Is Austin Butler Really Singing in Baz Luhrmann’s Elvis Biopic?

Baz Luhrmann’s long-awaited movie based on the life of rock’n’roll legend Elvis Presley is now in theaters, and Austin Butler is already garnering critical acclaim for his leading performance as the King opposite Tom Hanks as Colonel Tom Parker. However, there is some uncertainty among filmgoers as to whether the actor—whose previous biggest role was as a member of the Manson family in Quentin Tarantino’s Once Upon A Time in Hollywoodis actually singing in the biopic’s scenes which show Presley performing.

Is Austin Butler really singing in Elvis?

In a recent interview with USA Today, Butler clarifies that he sang some of the performances of Presley’s earliest hits in the movie himself, as the original recordings were not of a high-enough quality to be used. For other numbers, Presley’s vocals were blended with Butler’s.

This is an increasingly common technique in screen musicals featuring actors who are not also trained singers. For instance, Rami Malek played Freddie Mercury in Bohemian Rhapsody, but the vocals you hear in that movie are an “amalgamation” of Mercury’s recordings and Canadian singer Mark Martel. And in the “Husavik” number which forms the climax of the Eurovision movie, Rachel McAdams’ voice was blended with that of Swedish musician Molly Sandén.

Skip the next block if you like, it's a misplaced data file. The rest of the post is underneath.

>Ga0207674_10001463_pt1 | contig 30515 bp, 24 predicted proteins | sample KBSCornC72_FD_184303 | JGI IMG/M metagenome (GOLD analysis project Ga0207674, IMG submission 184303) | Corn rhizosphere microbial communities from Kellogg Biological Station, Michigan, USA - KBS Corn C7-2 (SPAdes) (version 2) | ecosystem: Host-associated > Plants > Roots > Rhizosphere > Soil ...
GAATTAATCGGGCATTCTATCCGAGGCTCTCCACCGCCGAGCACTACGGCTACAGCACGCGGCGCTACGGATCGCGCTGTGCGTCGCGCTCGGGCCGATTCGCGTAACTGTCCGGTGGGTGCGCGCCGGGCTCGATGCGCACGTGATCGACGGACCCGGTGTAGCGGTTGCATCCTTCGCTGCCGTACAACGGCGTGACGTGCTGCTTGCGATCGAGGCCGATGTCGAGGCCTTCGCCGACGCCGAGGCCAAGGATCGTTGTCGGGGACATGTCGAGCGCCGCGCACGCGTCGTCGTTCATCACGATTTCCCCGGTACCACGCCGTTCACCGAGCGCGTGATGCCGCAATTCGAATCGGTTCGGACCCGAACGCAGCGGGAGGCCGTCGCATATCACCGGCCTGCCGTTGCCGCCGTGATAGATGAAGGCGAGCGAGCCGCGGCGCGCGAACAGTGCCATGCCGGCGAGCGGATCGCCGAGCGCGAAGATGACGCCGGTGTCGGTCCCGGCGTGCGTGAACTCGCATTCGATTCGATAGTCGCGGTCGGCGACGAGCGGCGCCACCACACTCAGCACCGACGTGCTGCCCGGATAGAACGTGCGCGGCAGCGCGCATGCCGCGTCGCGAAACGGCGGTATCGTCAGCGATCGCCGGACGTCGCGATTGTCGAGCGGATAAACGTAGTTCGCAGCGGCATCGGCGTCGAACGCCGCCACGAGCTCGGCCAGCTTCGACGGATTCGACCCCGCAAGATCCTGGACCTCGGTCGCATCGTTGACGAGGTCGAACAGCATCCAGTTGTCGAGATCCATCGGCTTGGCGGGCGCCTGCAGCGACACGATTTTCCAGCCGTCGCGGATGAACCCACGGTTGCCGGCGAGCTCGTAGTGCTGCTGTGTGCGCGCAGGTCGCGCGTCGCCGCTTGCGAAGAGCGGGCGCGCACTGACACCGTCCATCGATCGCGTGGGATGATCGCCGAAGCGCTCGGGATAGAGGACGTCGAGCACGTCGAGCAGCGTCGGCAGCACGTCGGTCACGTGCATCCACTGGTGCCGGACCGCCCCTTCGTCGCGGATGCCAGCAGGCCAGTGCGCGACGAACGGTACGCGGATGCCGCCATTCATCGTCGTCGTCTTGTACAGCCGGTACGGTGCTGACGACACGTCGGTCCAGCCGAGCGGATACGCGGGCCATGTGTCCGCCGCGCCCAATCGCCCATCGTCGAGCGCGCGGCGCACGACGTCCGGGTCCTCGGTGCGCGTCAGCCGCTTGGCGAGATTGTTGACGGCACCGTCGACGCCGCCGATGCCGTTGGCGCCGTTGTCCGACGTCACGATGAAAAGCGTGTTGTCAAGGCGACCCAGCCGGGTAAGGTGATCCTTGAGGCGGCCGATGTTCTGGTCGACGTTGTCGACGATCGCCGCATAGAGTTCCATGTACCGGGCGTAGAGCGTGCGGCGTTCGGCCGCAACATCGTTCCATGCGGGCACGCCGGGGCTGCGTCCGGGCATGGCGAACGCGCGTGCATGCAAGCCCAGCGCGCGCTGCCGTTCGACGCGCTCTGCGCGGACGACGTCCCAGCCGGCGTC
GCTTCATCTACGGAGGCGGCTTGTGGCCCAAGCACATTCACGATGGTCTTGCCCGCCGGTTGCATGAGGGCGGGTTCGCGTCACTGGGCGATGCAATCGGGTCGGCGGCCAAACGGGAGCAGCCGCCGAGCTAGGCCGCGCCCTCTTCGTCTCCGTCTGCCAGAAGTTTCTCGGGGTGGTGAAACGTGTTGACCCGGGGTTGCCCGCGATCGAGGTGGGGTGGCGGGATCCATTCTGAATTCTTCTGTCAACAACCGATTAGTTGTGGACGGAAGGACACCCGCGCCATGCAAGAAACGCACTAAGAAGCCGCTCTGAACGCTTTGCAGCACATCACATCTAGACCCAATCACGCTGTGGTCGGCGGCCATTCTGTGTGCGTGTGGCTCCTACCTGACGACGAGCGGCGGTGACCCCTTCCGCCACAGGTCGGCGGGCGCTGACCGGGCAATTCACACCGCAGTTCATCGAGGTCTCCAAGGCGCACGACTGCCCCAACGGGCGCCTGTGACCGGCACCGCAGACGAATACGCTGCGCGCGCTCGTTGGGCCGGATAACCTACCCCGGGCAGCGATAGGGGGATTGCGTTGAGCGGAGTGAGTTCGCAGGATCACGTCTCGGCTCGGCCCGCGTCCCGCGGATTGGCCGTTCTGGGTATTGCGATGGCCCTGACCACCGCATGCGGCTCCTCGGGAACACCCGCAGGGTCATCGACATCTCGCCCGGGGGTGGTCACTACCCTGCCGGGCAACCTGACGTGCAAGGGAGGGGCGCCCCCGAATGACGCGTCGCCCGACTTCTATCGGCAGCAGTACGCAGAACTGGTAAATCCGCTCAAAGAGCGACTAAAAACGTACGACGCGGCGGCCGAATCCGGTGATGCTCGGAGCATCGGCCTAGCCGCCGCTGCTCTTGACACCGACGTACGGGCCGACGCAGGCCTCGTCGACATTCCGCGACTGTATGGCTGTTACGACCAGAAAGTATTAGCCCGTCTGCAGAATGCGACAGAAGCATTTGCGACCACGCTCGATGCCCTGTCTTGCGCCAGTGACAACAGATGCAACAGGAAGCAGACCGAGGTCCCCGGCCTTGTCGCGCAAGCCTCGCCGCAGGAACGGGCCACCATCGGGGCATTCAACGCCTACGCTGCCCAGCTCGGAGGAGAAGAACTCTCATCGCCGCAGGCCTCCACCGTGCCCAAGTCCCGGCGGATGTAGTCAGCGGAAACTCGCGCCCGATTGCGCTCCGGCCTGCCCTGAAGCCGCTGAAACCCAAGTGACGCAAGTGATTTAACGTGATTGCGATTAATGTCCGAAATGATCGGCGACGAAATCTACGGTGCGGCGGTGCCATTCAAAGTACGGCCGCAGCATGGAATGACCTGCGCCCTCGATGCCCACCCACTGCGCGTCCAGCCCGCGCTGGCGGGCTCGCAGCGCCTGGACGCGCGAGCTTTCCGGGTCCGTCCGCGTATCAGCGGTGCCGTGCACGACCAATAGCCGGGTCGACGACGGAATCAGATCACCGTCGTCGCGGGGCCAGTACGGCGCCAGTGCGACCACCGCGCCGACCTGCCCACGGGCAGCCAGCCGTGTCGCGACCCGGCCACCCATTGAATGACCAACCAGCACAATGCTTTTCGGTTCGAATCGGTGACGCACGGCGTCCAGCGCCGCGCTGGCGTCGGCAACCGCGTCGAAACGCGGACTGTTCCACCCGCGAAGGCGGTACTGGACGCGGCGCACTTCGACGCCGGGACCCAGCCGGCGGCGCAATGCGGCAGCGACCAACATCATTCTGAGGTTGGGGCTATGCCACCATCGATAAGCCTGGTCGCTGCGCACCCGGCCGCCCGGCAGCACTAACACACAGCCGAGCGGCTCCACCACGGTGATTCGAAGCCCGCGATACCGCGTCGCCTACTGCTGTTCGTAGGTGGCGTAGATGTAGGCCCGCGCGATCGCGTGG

“All the ’50s stuff, that’s me,” Butler said. “After that, it’s a mix of me and Elvis… On ‘Suspicious Minds’ in particular, I can’t tell when my voice ends and his begins.”

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While it might not be Butler’s own singing voice in every musical number in Elvis, the 30-year-old actor did bring a layer of verisimilitude to those performances in another way: he has played the guitar since he was 12 years old. He also worked extensively with dialect coaches to capture Presley’s trademark deep voice, as well as a karate sensei and choreographer Polly Bennett (who previously helped Malek channel Mercury) so that he would be able to conjure the some-might-say inimitable physical presence of the late star.

“I realized this man was as iconic as they come, and yet he of course was a human being, sensitive and vulnerable, with virtues and flaws, and I got to experience all of that,” he said. “This was an incredible privilege. I was just a detective, trying to find the truth of who he was. Trying to find Elvis’ soul.”

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